This is the second in a series of posts about how changing the ways we see as photographers can change the stories in our photos.
Reading this article on the journey from snapshot to expressive imagery got me thinking about how to make creative vision concrete for people learning photography. I want to share some insights here and hopefully make this abstract and wonderful idea into something you can practice after reading this post.
One of the most challenging parts of being creative is to look at things from a different perspective. We may find that subjects we shoot don’t vary in a topical way. We can shoot faces for the rest of our lives, or land and water. Others of us just hunt for light, and make images from that. But a viewfinder is a viewfinder is a viewfinder. To really make a new image, we have to practice seeing in ways that make our efforts more expressive, and less of snapshots.
The best way to learn something complex such as creative vision is to break it up into discrete, bite-size skills. That way, someone can practice a skill and hone it until it becomes a part of the natural repertoire before moving on to the next.
See the colors
Spotting pleasing or unique colors to create an image is a great skill to have. Although it seems that luck has a big part to play in finding pleasing color palettes in our found images, it is also a matter of being a skillful observer. Ask questions like, is an explosion of color a great background for someone in silhouette? Will walking to another vantage point give the shot a better background? We donâ€™t have control of what colors present themselves to us from day to day, but we do have control of where we stand and what we include in the frame. Training ourselves to think about color will produce images that use the color in expressive ways.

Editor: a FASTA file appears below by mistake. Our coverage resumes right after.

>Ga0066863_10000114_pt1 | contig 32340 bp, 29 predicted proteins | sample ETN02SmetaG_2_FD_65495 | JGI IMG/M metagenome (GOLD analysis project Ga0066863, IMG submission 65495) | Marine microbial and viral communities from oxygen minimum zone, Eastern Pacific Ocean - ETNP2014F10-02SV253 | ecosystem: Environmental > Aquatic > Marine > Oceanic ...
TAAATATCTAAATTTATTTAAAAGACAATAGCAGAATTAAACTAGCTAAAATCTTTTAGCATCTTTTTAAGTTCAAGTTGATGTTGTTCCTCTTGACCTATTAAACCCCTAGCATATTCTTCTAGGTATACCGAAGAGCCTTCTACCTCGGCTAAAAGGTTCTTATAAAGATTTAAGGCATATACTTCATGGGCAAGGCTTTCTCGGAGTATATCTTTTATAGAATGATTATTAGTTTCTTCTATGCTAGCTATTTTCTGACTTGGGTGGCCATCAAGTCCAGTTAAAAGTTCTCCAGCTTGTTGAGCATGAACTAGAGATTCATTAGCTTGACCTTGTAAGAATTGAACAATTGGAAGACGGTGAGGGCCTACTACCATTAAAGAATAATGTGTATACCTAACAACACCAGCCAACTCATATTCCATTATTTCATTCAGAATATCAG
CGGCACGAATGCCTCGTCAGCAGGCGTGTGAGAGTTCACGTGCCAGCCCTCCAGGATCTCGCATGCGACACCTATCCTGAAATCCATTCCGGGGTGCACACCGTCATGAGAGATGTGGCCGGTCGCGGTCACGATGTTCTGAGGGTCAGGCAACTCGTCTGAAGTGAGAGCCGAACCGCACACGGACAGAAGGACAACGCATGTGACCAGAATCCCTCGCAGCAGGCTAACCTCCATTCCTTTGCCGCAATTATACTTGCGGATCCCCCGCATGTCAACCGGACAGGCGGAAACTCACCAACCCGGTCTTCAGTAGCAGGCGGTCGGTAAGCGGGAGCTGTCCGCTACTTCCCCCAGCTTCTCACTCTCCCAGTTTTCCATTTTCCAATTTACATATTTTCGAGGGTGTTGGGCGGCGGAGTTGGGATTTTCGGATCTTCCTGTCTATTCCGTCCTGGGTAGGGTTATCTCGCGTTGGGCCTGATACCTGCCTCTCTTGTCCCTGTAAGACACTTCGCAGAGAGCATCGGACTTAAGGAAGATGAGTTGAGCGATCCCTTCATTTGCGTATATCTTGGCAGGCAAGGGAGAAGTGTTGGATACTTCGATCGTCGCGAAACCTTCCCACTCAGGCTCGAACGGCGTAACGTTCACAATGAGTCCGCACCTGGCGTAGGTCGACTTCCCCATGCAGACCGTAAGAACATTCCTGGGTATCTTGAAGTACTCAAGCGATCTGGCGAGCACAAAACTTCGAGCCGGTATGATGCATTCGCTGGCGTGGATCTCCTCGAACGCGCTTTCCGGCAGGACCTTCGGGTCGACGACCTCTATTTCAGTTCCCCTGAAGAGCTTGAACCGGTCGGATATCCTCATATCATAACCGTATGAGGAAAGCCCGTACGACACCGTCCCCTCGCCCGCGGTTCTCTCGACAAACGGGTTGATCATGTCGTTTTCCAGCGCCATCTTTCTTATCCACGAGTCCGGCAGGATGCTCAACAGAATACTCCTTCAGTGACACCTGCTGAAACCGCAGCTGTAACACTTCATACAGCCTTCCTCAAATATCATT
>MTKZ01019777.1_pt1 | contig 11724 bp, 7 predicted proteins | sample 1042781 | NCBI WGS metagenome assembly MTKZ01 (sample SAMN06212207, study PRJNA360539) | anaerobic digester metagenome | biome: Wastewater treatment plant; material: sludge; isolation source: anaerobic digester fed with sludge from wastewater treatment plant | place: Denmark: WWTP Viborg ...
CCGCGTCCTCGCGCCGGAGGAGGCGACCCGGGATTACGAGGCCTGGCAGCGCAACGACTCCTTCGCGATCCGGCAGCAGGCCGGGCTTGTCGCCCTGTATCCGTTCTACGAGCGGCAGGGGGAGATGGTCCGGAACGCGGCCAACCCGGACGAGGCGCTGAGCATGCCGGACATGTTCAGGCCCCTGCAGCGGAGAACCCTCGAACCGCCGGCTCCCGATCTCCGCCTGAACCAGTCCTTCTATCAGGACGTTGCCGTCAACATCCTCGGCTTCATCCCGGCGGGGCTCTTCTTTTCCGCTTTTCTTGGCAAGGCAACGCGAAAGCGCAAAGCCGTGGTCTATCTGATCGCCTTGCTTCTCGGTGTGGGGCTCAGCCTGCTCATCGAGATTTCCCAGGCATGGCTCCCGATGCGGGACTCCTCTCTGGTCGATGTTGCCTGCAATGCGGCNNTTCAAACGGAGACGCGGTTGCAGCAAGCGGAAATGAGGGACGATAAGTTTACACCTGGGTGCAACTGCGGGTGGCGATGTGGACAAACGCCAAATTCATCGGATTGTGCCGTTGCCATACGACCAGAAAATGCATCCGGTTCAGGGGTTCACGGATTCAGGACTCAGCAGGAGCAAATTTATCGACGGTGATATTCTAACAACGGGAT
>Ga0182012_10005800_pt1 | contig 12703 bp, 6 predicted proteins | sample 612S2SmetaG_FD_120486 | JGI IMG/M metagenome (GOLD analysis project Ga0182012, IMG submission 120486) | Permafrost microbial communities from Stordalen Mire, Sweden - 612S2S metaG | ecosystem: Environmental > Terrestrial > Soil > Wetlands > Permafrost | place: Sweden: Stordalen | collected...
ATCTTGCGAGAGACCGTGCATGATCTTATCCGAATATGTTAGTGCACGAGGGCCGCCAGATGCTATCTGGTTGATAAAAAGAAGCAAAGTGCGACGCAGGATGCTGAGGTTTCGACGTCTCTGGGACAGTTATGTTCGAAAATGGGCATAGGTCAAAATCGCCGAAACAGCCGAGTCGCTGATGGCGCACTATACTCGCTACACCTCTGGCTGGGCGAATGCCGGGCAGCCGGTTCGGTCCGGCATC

See the values
The world is in Technicolor and we canâ€™t see in monochrome. But imagining the valuesâ€”the intensity of black, white and shades of gray in betweenâ€” rendered by the light reflected by the color spectrum, gives us a creative way of seeing. Seeing a scene from darkest values to brightest is like putting a gray filter over your eyes. Seeing in values helps us to compose using them, instead of using shapes or positions of things. Seeing this way can help us break out of basic composition into the next level.
Every beginning photog has heard the phrase â€œfill the frame.â€ This is great advice; when we compose, we donâ€™t want nor need clutter. What we want is to use the shapes, color and content in a photo to speak to the person looking at it. Learning how to notice and photograph detail can help us zoom in on a story, and make our images more expressive.